Midwood faced a decline by the 1950s and 1960s, as mostly white middle-class families fled the city to further-out suburbs. As longtime residents moved out, so did many businesses. The popular Plaza neighborhood movie house became a porn theater. A strip club opened, the city’s first. By the 1980s, several adult establishments, including the gay-owned Joy Adult Bookstore, later renamed Independence News, found a home in the neighborhood.
As the upper- and middle-class whites moved out, space was made for lower income young people, LGBTQ people, people of color, artists, families and others. By the 1990s, Plaza Midwood had earned its reputation as a diverse and artistic gay-friendly oasis in this conservative and bland southern banking city. Similar changes made NoDa an attractive neighborhood for artists and the LGBTQ community as well.
That reputation is partly what first attracted Hooper when she moved to Midwood.
“I had a lot of friends who lived in Midwood, and actually it was sort of known as the gay and lesbian neighborhood at that time,” she says.
Central Station, a long-running gay dive operated by The Woodshed’s Greg Brafford, opened up in the late 1990s, joining NoDa’s Chasers which had opened in 1991.
More LGBTQ-owned or friendly businesses and hotspots would follow after the turn of the millennium.
Charlotte’s Lesbian and Gay Community Center opened on Central Ave. in 2003. The city’s LGBTQ bookstore, White Rabbit, relocated right next door.
Dish also opened its doors in 2002, the same year Common Market was born. Later, Petra’s would open as an LGBTQ club and piano bar.
The funky neighborhood vibe could also be felt in the creation of special events and regular parties like DJ Scott Weaver’s Shiprocked! The LGBTQ-themed party took over Snug Harbor every week for a decade beginning in 2007.
Census numbers slowly began to reflect the growing gay-popularity of not just Plaza Midwood, but other close-by neighborhoods as well. The 28205 ZIP code still ranks at the top with the highest number of same-sex couples than any other ZIP code across the state.
Moving into the future
The same history of change that slowly made Plaza Midwood, NoDa and other locales the cool, hip and queer-friendly neighborhoods we’ve come to enjoy has flexed its transformative muscle again.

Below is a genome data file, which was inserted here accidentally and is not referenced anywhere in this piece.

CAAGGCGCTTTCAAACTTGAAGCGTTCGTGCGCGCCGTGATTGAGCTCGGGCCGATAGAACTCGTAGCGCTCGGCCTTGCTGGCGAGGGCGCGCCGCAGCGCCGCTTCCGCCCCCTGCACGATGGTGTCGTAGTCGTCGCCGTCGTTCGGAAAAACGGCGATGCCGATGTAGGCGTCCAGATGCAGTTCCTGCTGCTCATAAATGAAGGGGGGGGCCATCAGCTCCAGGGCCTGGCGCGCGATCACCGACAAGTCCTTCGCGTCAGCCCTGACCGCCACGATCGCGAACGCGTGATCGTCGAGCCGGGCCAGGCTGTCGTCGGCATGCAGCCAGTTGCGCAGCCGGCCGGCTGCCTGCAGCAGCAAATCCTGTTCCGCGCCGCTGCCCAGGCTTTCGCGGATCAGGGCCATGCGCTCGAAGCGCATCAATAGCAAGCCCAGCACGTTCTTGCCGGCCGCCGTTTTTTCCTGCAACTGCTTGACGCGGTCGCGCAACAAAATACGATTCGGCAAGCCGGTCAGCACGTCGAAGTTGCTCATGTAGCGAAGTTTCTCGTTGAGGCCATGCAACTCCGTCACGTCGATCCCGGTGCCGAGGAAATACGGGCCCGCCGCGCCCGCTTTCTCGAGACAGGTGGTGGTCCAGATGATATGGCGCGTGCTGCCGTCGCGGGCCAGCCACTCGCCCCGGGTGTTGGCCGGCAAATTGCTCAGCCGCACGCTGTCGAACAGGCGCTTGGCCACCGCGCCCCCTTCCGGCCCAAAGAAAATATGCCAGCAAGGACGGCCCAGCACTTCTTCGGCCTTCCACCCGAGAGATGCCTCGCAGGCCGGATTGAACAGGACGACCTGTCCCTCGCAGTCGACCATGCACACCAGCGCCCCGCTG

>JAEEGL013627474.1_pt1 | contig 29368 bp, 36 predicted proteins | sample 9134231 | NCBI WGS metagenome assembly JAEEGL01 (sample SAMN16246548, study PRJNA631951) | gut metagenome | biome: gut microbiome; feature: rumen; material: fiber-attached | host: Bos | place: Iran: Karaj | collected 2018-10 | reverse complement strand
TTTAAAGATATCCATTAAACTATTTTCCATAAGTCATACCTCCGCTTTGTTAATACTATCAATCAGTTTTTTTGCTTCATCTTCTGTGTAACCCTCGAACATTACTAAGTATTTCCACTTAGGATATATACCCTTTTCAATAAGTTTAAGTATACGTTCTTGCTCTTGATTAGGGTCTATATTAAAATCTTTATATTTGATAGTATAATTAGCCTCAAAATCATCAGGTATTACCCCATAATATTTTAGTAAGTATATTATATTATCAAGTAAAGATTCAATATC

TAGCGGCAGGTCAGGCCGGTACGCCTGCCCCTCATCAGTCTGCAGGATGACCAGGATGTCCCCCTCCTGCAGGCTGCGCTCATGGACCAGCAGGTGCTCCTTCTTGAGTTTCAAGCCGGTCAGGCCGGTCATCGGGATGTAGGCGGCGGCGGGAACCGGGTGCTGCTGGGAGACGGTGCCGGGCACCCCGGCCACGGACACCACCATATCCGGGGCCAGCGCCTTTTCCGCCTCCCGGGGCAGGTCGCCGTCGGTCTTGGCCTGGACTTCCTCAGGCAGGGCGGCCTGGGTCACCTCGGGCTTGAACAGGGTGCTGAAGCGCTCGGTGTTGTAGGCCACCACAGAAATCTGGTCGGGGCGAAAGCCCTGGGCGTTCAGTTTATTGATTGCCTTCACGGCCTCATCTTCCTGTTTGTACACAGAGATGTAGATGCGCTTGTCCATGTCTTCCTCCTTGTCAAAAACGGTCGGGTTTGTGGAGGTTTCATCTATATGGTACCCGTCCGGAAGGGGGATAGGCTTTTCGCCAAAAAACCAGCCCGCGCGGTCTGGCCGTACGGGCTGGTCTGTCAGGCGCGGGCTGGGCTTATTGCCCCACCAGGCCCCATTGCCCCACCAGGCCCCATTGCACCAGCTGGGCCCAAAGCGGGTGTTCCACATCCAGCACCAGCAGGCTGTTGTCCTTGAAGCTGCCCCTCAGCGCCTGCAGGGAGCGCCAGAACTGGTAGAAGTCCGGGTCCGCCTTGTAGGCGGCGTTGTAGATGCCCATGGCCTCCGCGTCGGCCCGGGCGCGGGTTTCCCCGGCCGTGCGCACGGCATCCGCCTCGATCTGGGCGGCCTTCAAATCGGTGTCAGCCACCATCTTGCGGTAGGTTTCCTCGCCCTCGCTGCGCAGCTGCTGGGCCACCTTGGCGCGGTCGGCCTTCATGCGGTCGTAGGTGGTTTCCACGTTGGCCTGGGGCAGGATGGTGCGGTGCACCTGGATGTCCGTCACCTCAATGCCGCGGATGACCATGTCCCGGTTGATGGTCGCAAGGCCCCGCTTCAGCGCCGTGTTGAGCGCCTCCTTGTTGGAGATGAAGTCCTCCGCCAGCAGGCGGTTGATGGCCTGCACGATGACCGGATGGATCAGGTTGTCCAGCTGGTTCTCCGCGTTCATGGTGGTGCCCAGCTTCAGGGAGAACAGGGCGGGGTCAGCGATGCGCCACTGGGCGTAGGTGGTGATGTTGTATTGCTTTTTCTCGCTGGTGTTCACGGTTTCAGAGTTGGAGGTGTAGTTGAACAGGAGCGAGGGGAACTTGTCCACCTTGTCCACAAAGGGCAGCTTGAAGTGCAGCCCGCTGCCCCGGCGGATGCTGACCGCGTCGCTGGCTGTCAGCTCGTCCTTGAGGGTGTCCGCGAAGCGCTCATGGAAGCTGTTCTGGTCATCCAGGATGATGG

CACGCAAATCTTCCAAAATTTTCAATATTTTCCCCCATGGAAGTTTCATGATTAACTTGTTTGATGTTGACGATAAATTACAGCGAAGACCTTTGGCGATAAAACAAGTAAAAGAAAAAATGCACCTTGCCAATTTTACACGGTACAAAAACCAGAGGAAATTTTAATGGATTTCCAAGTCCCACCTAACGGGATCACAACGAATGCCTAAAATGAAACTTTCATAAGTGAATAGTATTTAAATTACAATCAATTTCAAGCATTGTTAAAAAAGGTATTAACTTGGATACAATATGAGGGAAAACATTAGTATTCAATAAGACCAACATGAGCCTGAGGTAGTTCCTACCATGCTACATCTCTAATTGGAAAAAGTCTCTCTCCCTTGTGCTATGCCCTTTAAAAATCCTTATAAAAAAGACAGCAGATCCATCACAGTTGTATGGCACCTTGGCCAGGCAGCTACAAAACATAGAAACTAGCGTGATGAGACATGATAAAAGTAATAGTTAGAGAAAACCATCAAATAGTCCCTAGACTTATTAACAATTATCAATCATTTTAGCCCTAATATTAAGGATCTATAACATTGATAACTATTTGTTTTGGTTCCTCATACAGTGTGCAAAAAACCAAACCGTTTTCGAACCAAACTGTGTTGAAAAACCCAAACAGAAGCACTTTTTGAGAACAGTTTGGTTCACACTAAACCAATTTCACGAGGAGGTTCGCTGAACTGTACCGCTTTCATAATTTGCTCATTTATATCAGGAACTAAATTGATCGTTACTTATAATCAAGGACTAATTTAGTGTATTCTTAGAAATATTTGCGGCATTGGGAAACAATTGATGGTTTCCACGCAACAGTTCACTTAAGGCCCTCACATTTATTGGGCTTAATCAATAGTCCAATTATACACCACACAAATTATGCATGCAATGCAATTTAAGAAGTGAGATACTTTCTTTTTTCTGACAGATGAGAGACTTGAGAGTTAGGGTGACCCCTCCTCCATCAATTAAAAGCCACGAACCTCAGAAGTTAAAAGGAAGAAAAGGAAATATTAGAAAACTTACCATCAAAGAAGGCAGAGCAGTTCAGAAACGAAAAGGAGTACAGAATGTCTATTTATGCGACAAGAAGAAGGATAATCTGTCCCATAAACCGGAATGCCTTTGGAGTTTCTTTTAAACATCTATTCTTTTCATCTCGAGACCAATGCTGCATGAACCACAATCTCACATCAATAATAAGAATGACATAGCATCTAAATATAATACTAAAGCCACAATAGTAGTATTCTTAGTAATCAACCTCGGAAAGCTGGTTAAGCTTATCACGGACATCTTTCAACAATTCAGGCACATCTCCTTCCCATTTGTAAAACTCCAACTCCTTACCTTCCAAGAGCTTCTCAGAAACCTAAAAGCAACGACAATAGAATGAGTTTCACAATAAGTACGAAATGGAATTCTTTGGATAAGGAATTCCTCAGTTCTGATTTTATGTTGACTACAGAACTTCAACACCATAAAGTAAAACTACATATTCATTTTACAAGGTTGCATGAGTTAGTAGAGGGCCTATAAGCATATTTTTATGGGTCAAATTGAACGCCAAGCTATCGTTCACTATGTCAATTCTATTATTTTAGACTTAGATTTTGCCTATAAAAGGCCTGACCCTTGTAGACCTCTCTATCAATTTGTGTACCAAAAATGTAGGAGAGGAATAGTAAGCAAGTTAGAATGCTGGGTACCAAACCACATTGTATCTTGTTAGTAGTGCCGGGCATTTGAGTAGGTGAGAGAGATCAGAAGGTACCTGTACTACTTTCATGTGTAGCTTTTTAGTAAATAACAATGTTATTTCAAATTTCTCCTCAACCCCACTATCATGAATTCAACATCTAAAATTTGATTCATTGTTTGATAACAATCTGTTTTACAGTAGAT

And it has come fast, resulting in the loss of several gayborhood staples.
Just five years after opening, the Lesbian and Gay Community Center, along with White Rabbit, were practically forced out of their space. The culprit? Rising rents. Gentrification was beginning to take hold. The same space where one-time community town halls and support group meetings were held and where you could walk next door and pick up an LGBTQ magazine, book or movie now holds an interior decorating store and popular barbecue restaurant.
White Rabbit eventually landed on its feet again, a stone’s throw down Central Ave. But after two different moves, first to Uptown, then to NoDa, the community center is now closed.
Central Station is closed now, too. The bar had long retained its gay-centric focus, but slowly increased its straight clientele. Changing ownership several times, the bar ultimately made a complete switch just a few months ago. The new Skylark Social Club’s focus will be on music, providing a much-needed refuge in a city that’s also lost many of its indie concert venues. The owners, like nearly every other business in the neighborhood, say their LGBTQ neighbors will still find a safe space for fun and relaxation inside the new bar.
L4 Lounge, an experiment to offer a women-focused LGBTQ nightlife joint near Plaza Midwood, had a good, short run, but, it, like Central Station, has closed.
While change has meant the closure of some businesses and institutions, others have faced new transformations head-on, turning challenge into opportunity.
Petra’s, rather than fighting the increasingly popular, diverse and eccentric trend in Plaza Midwood, has leaned into it. It survives now as an LGBTQ-friendly and diverse show bar and small concert venue, though one would be hard-pressed to call it a “gay bar” these days.
Transformation has also come to Chasers, though in a different way. It first battled against new city zoning ordinances tightening up on the requirements for adult establishments. The bar ultimately lost their case, after taking it all the way to the U.S. Supreme Court which declined to hear its appeal. But the bar has survived, shifting its focus from adult entertainment to drag — an increasingly popular entertainment choice even among straight crowds.